IDC-Coaching | International conference in Boston 15 & 16/09/2016
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International conference in Boston 15 & 16/09/2016


I have just attended an outstanding conference organised by the Harvard Medical School in Boston, on “Coaching in Leadership and Healthcare”.  What made it so good? Well, first of all it is quite unusual to see these three subjects being discussed together and I was struck by the number of coaches present alongside the healthcare professionals. Several statistics underlined the importance of this trend. The United States is facing a real dilemma in healthcare: while the overall standard of living is rising,  the number of problems associated with obesity, diabetes, drug addiction or chronic illnesses has never been so high.

Where does coaching come into this? Coaches are not healthcare professionals but we do have the tools and techniques to help people overcome problems and achieve a balance in their life. Promoting a person’s well-being is often a key to improving their health.

A few facts and figures speak volumes:

  • In July 2016, a specialist publication presented the results of a large-scale study covering 20,000 coachees. It showed marked improvements in biometric indices of health, as well as positive effects on productivity and medical costs. * 


  • The link between “happiness, excellence and the optimisation of human functionality” has been explored in a study of positive psychology (1999-2013).  The factors that have a positive influence on a person’s behaviour include gratitude (in the sense of reframing events to emphasise their positive effects), a heightened awareness that reduces the impact of negative feelings, and coaching. Coaching that focuses on resources/solutions and achieving objectives promotes resilience, diminishes stress and creates a sense of well-being in the workplace for the coachee and others.**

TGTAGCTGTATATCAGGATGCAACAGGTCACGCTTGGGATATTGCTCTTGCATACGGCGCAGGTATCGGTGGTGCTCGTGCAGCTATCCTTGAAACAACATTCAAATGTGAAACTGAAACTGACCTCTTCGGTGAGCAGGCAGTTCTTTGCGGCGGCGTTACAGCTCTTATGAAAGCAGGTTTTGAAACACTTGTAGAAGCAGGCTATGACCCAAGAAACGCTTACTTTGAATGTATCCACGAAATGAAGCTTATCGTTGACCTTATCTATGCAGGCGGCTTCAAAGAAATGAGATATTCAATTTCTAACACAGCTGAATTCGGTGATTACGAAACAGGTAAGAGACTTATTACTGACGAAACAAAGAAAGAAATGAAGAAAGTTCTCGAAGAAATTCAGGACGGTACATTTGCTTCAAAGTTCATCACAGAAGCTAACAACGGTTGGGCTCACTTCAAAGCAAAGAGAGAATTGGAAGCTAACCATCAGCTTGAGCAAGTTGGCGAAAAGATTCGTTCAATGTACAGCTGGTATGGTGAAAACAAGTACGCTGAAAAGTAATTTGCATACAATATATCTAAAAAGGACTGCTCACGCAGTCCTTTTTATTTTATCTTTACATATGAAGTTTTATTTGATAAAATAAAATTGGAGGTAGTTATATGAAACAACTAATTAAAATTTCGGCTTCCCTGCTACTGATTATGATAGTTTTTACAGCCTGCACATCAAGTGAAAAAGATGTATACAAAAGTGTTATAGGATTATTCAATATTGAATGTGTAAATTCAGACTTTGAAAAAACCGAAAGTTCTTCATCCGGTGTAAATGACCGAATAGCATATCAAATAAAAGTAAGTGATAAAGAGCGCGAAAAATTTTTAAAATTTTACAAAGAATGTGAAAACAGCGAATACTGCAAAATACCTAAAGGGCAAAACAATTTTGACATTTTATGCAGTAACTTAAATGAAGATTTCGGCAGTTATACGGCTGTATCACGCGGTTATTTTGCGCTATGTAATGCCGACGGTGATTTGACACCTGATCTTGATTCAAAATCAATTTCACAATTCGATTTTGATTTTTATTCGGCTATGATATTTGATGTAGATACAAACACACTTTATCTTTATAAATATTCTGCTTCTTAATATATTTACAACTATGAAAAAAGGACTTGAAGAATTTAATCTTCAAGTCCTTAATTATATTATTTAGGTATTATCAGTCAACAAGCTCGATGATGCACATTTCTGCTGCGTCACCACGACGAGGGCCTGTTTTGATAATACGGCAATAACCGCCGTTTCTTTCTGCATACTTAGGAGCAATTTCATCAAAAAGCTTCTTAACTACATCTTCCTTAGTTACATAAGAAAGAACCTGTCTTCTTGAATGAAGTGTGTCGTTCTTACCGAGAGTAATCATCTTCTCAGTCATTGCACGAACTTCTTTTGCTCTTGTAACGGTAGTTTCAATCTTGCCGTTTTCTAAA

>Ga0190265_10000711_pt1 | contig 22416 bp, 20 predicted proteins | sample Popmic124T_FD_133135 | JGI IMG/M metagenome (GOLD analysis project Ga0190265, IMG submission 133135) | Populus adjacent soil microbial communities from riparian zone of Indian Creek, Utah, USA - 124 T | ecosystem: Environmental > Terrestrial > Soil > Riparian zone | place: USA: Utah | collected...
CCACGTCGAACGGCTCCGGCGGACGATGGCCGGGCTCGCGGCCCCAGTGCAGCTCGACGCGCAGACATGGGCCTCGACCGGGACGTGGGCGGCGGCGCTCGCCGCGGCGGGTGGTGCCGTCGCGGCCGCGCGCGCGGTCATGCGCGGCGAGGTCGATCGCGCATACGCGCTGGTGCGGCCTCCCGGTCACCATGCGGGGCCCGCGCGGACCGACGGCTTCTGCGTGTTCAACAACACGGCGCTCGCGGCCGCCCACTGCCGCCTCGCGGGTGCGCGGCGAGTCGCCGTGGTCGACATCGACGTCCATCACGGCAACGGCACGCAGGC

The question was even asked “Are happy leaders better for a company and its staff?” Do they produce better results? Sonya Lyobominsky PhD, author of  “The how of happiness” listed the benefits of a positive attitude: the person is more productive, forms more constructive relationships, develops a stronger immune system and a more open attitude to others.

How can this research and these considerations help us in our coaching and in our own personal development? Look for our next article where we will discuss the importance of “emotional agility”, a concept developed by Susan David PhD, the author of many research papers on the subject.

Hélène Aubry Denton



*  “A cohort study by degrees of health engagement “, Journal of Occupational & Environmental Medicine”, 2016

** “Happiness, excellence and optimal functioning revisited”, Donaldson, S. Dollwet, M & Rao,  Journal of Positive Psychology, 2015.

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